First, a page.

From the first line of Lisa’s biography, Small Fry, it feels like a toddler trying to pull at her father’s fingers to get his attention saying, “Daddy, look at me!”. Lisa begins at the end of Steve’s life. As her father lies dying upstairs, shetries to steal small things from her father’s home—tokens of what should have been rightfully hers.

The memoir has no table of contents, just as Lisa has no monetary motivation to write her story. She needs to be heard and we need to listen.

Although Lisa does not judge nor criticize her famous father, she describes his hurtful actions. Telling what someone did is worse than saying he was awful. Her story echoes a child’s yearning for a paternal relationship and the pain of trying to capture it. Like a child of divorce, Lisa waits for Steve to pick her up to take her out. Many times he fails to come with no explanation nor apology. It must have been heartbreaking for a child.

Lisa relished her drives with Steve in his beloved Porsche. One day, Lisa asked Steve if she could inherit his Porsche. He angrily said “No! You will get nothing.”

Lisa only saw her father sporadically in her young years and tried to live with his new wife and son in her teen years. When her half-brother was born, Lisa candidly expressed her jealous wish that she had been the one born into this time, into this family, into this love. But she adored her half-brother and was often tasked to babysit him.

Even when Lisa thought she was becoming a part of Steve’s family, he kept saying “If you want to be a part of this family…” whenever he was displeased with her. As if she needed to earn her place in his family.

Steve’s fatherhood is rich in cruel detail as it is poor in affection. I could not comprehend how a parent can fail to love his child or be so stingy with his money or kindness.

Papa can you hear me?

Who knows why Steve treated Lisa that way? Walter Isaacson’s biography of Steve surmised that being abandoned by his father and put up for adoption left Steve with a void.

Steve is in the company of other notable adopted tech founders: Amazon’s Jeff Bezos (Bezos is his adoptive surname) and Oracle’s Larry Ellison (Ellison is his uncle’s surname). Bezos had a loving adoptive dad and was an achiever from a young age. But Ellison’s adoptive dad told him he would never amount to anything and he dropped out of college twice. Ellison was a typical unfocused youth until he decided to earn millions in his 30s.

Two US presidents never knew their dads. Bill Clinton’s (Clinton is his adoptive surname) dad died in a car accident before he was born. Barack Obama’s father was a Muslim from Kenya who left his mother when Barack was two and died when he was 21.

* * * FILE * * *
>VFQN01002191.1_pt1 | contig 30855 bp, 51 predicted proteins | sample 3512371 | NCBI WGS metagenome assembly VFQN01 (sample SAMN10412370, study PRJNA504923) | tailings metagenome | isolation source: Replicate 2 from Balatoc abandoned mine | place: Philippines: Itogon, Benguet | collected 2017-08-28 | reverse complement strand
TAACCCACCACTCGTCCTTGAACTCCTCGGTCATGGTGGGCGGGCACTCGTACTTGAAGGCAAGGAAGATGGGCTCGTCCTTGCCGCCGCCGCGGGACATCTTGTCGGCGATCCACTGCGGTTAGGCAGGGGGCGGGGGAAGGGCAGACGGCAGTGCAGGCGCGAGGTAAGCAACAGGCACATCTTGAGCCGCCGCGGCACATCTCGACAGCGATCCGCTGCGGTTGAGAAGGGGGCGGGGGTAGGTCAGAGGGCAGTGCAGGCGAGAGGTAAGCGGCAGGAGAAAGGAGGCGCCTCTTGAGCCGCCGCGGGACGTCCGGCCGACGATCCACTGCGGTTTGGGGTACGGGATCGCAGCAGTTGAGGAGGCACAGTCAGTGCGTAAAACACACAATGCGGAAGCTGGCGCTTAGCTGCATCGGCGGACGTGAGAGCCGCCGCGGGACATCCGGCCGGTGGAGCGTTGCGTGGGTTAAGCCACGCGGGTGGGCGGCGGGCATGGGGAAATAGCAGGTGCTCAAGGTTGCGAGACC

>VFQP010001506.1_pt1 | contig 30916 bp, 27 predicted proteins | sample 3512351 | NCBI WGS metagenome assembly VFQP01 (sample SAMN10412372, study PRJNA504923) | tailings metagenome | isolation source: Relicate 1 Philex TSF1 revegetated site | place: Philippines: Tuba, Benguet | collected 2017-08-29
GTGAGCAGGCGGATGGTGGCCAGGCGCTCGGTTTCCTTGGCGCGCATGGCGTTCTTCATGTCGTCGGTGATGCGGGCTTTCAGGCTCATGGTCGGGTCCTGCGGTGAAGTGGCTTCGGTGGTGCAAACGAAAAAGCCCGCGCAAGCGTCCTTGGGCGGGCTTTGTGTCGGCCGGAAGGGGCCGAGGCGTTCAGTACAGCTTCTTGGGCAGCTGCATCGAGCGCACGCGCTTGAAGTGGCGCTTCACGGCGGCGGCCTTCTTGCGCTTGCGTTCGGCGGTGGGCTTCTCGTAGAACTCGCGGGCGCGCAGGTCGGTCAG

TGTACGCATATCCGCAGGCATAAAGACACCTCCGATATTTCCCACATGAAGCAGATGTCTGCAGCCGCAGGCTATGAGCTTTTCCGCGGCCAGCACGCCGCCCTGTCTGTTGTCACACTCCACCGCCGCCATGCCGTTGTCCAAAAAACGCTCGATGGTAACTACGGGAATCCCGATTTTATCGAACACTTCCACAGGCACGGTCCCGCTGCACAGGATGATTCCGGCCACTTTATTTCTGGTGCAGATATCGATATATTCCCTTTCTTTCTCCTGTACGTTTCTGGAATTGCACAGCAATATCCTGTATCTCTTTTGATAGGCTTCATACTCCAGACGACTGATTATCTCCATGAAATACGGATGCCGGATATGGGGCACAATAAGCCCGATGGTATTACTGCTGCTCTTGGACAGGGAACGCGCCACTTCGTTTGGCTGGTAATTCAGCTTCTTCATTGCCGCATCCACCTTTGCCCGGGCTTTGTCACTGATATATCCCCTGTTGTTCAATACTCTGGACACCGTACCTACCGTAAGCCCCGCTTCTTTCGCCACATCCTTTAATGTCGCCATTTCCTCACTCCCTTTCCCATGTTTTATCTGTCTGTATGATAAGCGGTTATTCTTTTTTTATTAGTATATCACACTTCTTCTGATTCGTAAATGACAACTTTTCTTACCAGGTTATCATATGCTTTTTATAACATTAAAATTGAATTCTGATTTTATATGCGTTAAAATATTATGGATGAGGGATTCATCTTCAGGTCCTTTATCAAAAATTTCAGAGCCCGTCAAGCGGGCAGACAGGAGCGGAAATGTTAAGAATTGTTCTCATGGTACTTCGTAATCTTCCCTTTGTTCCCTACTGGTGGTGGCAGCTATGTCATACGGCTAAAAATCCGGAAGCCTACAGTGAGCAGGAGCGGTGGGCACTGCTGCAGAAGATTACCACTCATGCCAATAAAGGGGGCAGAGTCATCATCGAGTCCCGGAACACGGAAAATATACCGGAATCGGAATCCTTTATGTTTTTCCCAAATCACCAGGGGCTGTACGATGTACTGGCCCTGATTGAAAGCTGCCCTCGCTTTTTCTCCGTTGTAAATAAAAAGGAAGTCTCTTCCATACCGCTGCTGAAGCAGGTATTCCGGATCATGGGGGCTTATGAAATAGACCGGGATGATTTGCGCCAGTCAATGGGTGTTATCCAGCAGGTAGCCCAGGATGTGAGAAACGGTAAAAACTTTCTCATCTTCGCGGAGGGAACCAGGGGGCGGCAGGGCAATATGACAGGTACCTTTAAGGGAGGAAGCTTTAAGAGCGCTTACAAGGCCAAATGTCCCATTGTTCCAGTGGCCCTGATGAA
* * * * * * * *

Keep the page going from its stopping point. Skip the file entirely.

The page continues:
Two US super athletes were fatherless. The most decorated Olympic gymnast, Simone Biles, was adopted by her maternal grandparents because her mother abused substances. Basketball superstar Lebron James’ dad had a criminal record so he was raised by his teen mom. Lebron idolizes his mom so much that he has her name tattooed on his arm.

Two world artists were abandoned. John Lennon’s father left him and his mother, so he was adopted by his aunt and uncle. Renaissance master Leonardo da Vinci was illegitimate, which precluded him from a good education and career opportunities.

Research established that paternal absence is detrimental to a child’s development when a need goes unfulfilled, whether economic, social, or emotional. While fathers have a specific contribution, what matters more is a child’s solid relationship with a parent figure. That’s why some children of absent fathers still manage to grow up stable and successful.

“Children who have secure, supportive, reciprocal, and sensitive relationships with their parents are much more likely to be well adjusted psychologically than are individuals whose relationships with their parents (mothers or fathers) are less satisfying.” (Michael Lamb & Catherine Tamis-Lemonda)

A man becomes a father when he sires a child. He then gives the child his name, support, and protection. We all carry the names of our fathers. Sometimes we inherit his face and fortune too. But the greatest legacy is a father’s love, time, and approval. It gives us a strong sense of self when our father makes us feel that we are precious, that we matter, that we are not small fry.